WASHINGTON – Bill Clinton said Thursday that he’s “very sorry” for comments he made days earlier that appeared to undermine President Obama’s position on extending certain tax rates, chalking it up to a misunderstanding over when lawmakers needed to act ahead of a looming “fiscal cliff.”
Appearing on CNN’s “The Situation Room” from Chicago, where he’s holding a major event for his Clinton Global Initiative, the former president repeatedly expressed regret about comments that Republicans had quickly circulated this week amid the ongoing debate over tax rates set to expire at year’s end.
“I was under the impression that something needed to happen before the election,” Clinton said of his remarks on CNBC on Tuesday that he’d temporarily expand all of the George W. Bush-era tax cuts. Instead, that issue probably won’t be decided until a lame duck session after the presidential and congressional elections.
“I support [Obama’s] position. I’m very sorry about what happened,” Clinton said. “He should just stick with his position and negotiate with the Republicans when possible.”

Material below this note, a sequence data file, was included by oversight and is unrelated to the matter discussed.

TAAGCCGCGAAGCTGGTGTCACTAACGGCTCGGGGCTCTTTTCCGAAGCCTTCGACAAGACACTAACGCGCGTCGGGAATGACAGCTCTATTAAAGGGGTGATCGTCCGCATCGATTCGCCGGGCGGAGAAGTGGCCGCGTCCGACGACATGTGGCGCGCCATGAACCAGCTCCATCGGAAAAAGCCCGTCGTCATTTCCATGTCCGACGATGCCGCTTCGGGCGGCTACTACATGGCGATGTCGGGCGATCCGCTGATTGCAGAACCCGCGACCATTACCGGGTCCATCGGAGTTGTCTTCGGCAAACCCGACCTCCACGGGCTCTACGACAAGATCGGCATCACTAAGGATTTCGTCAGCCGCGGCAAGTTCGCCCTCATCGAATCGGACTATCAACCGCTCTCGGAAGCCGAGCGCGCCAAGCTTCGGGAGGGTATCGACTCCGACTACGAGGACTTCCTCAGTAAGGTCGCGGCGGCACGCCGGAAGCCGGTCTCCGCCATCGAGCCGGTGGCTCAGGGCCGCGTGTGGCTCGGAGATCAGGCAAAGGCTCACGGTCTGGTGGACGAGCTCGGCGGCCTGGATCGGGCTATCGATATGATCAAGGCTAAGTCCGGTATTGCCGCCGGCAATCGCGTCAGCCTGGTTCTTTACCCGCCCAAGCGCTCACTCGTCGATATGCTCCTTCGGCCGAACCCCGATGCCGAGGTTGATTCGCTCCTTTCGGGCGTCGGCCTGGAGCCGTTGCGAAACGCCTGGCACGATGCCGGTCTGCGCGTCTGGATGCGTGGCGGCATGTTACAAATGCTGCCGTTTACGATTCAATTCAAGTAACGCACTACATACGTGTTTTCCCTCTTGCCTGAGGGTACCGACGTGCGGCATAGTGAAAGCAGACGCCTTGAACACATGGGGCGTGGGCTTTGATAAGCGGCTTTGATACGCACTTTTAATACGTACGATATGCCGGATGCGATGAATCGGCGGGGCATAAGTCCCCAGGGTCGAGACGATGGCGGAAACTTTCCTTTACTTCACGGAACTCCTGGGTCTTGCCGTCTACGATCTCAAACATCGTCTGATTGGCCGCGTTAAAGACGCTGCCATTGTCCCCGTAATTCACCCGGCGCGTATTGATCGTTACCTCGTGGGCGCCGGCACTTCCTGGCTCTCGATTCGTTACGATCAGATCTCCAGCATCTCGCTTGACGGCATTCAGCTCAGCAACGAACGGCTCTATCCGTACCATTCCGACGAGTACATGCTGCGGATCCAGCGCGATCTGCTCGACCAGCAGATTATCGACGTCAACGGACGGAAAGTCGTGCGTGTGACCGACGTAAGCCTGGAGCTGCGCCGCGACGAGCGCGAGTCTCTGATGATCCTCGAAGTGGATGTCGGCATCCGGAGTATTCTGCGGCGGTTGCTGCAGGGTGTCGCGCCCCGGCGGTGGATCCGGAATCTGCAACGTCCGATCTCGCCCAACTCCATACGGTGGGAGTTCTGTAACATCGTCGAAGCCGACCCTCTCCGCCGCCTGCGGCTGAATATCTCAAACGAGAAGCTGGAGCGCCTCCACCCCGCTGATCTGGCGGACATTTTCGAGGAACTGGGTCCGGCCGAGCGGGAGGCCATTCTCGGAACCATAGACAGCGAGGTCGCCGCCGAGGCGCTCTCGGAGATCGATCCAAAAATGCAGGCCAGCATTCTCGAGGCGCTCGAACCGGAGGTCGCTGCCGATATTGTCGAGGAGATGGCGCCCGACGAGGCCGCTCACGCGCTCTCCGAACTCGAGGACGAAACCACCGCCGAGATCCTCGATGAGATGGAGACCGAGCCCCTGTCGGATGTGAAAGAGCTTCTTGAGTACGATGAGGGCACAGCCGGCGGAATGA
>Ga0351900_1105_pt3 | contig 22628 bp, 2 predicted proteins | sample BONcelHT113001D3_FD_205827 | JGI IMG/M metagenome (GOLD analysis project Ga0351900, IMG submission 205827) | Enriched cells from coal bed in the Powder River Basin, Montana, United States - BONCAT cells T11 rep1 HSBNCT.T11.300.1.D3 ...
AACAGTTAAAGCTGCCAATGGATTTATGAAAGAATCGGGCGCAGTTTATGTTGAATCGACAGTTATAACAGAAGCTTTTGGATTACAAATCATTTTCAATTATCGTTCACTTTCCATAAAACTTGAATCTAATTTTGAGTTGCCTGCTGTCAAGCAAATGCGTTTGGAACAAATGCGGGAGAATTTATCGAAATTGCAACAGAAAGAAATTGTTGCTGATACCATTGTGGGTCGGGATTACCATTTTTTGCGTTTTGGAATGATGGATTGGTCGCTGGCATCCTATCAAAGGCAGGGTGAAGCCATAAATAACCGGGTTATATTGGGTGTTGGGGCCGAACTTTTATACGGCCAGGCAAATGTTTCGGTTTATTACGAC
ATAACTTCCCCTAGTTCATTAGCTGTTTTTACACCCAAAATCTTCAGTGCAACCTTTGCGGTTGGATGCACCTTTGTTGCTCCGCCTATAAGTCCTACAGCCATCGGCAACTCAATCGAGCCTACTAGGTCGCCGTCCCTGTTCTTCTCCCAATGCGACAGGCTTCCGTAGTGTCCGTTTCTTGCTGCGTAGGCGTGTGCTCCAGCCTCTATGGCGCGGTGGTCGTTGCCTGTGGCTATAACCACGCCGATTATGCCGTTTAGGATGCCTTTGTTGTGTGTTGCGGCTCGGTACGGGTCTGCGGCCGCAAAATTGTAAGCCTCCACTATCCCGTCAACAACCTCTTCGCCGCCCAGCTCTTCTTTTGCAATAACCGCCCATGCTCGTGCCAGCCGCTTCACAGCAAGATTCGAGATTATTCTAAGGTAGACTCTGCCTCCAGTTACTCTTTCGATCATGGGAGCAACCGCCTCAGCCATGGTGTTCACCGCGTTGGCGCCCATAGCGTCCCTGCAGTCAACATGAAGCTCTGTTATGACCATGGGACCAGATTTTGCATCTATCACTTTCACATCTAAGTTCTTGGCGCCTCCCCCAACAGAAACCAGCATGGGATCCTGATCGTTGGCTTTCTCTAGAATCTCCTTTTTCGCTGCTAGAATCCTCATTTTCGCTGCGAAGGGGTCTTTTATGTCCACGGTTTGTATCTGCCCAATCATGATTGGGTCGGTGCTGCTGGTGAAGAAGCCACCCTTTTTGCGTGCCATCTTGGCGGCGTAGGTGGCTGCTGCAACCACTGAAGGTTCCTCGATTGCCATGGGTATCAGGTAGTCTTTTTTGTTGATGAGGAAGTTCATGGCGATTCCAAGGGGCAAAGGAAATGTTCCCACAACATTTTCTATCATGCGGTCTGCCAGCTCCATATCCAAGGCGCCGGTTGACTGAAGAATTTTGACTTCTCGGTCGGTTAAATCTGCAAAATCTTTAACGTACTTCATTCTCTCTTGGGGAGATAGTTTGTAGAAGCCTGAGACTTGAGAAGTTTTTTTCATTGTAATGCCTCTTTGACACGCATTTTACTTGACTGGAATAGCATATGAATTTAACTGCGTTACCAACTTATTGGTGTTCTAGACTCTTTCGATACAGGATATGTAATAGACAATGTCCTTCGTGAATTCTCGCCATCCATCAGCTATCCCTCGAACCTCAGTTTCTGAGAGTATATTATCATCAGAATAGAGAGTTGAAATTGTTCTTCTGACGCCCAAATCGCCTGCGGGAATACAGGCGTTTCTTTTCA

Clinton said he favors extending the current rates for the bottom 98% of Americans, while letting rates on the remaining 2% return to levels that were in effect through most of his administration. That’s squarely in line with the current White House position, which Press Secretary Jay Carney repeated Thursday.
"[Obama] would sign tomorrow a bill that permanently extended the tax cuts for 98 percent of the American people, for all middle-class Americans,” Carney told reporters traveling with the president to Nevada.
Clinton said it was imperative to maintain lower rates for the middle class to avoid an economic contraction because their wages have been flat for much of the last decade even as other costs increased. Raising taxes for upper-income Americans was key to a balanced strategy for debt reduction, Clinton added.
The Obama campaign has seemed to be mired in an endless news cycle about leading surrogates straying from message, and comments from Clinton, this week on the tax issue and a week earlier on Bain Capital, have proved the most tempting for Republicans to try to exploit.
Clinton told CNN that he was “strongly committed” to Obama’s reelection, recent controversies notwithstanding.
“Look, in 2008 when he ran for president and defeated Hillary in the primaries, I did 40 events for him, 40, in the election,” Clinton said. “In 2012, I have done these major fundraisers, I have spoken up for him whenever I could, I have told people repeatedly I think he’s done a good job -- a really good job -- under very trying circumstances, and better than some people give him credit for.”